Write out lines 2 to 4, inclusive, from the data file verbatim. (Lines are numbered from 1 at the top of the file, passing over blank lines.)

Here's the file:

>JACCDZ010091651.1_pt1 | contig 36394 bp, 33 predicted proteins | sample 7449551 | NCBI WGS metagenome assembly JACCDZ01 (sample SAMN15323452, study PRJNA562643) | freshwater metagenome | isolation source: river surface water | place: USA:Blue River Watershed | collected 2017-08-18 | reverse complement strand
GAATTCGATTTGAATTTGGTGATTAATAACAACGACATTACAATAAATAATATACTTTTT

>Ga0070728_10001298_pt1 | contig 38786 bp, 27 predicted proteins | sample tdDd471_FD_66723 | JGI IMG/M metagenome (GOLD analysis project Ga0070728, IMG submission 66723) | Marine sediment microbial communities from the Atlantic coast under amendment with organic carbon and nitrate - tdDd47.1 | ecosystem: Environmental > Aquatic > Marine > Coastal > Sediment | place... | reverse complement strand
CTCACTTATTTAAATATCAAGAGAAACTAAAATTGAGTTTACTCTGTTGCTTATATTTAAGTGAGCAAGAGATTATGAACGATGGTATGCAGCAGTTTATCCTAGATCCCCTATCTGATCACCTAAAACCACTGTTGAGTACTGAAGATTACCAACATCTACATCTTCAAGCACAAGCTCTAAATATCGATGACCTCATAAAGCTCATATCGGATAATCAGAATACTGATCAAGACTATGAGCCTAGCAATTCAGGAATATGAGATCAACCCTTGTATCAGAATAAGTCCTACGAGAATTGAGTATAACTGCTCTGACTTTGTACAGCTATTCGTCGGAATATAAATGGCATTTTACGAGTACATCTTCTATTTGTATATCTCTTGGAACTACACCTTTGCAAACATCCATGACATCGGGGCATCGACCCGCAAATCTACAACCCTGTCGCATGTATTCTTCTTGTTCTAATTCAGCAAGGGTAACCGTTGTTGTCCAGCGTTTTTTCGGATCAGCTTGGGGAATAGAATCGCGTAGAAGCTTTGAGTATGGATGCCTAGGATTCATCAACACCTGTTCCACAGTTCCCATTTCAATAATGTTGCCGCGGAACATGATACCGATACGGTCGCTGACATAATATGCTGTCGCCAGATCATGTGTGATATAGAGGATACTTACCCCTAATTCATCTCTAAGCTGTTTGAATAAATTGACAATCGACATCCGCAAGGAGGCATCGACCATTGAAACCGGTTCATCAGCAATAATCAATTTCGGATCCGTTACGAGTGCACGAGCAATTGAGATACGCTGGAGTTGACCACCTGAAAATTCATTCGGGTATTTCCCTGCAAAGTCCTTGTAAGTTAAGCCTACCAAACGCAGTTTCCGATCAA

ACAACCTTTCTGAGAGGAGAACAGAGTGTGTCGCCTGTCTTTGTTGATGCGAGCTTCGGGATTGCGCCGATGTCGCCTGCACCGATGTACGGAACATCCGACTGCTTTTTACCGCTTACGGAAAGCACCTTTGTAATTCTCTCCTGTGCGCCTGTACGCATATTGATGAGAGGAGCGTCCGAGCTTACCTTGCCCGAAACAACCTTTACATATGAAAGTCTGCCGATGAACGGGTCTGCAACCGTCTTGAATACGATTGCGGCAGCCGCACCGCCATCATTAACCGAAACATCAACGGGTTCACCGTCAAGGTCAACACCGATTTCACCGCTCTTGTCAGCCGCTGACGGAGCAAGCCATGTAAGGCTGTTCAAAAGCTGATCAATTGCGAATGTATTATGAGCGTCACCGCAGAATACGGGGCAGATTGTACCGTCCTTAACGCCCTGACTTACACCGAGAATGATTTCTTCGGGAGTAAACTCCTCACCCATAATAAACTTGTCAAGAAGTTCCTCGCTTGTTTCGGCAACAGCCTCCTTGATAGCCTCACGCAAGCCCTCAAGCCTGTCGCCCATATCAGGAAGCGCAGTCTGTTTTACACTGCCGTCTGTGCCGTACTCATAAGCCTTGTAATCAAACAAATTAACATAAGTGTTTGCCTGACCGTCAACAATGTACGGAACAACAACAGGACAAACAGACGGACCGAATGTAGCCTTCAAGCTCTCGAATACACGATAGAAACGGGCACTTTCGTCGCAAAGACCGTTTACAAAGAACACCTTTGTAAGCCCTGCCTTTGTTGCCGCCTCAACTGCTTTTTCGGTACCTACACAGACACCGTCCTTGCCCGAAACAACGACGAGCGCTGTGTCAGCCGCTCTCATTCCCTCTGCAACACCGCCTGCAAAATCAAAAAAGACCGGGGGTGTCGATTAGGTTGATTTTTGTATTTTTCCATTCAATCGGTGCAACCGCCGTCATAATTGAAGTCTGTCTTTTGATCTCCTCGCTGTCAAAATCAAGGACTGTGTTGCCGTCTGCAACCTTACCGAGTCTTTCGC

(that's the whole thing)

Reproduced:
GAATTCGATTTGAATTTGGTGATTAATAACAACGACATTACAATAAATAATATACTTTTT

>Ga0070728_10001298_pt1 | contig 38786 bp, 27 predicted proteins | sample tdDd471_FD_66723 | JGI IMG/M metagenome (GOLD analysis project Ga0070728, IMG submission 66723) | Marine sediment microbial communities from the Atlantic coast under amendment with organic carbon and nitrate - tdDd47.1 | ecosystem: Environmental > Aquatic > Marine > Coastal > Sediment | place... | reverse complement strand
CTCACTTATTTAAATATCAAGAGAAACTAAAATTGAGTTTACTCTGTTGCTTATATTTAAGTGAGCAAGAGATTATGAACGATGGTATGCAGCAGTTTATCCTAGATCCCCTATCTGATCACCTAAAACCACTGTTGAGTACTGAAGATTACCAACATCTACATCTTCAAGCACAAGCTCTAAATATCGATGACCTCATAAAGCTCATATCGGATAATCAGAATACTGATCAAGACTATGAGCCTAGCAATTCAGGAATATGAGATCAACCCTTGTATCAGAATAAGTCCTACGAGAATTGAGTATAACTGCTCTGACTTTGTACAGCTATTCGTCGGAATATAAATGGCATTTTACGAGTACATCTTCTATTTGTATATCTCTTGGAACTACACCTTTGCAAACATCCATGACATCGGGGCATCGACCCGCAAATCTACAACCCTGTCGCATGTATTCTTCTTGTTCTAATTCAGCAAGGGTAACCGTTGTTGTCCAGCGTTTTTTCGGATCAGCTTGGGGAATAGAATCGCGTAGAAGCTTTGAGTATGGATGCCTAGGATTCATCAACACCTGTTCCACAGTTCCCATTTCAATAATGTTGCCGCGGAACATGATACCGATACGGTCGCTGACATAATATGCTGTCGCCAGATCATGTGTGATATAGAGGATACTTACCCCTAATTCATCTCTAAGCTGTTTGAATAAATTGACAATCGACATCCGCAAGGAGGCATCGACCATTGAAACCGGTTCATCAGCAATAATCAATTTCGGATCCGTTACGAGTGCACGAGCAATTGAGATACGCTGGAGTTGACCACCTGAAAATTCATTCGGGTATTTCCCTGCAAAGTCCTTGTAAGTTAAGCCTACCAAACGCAGTTTCCGATCAA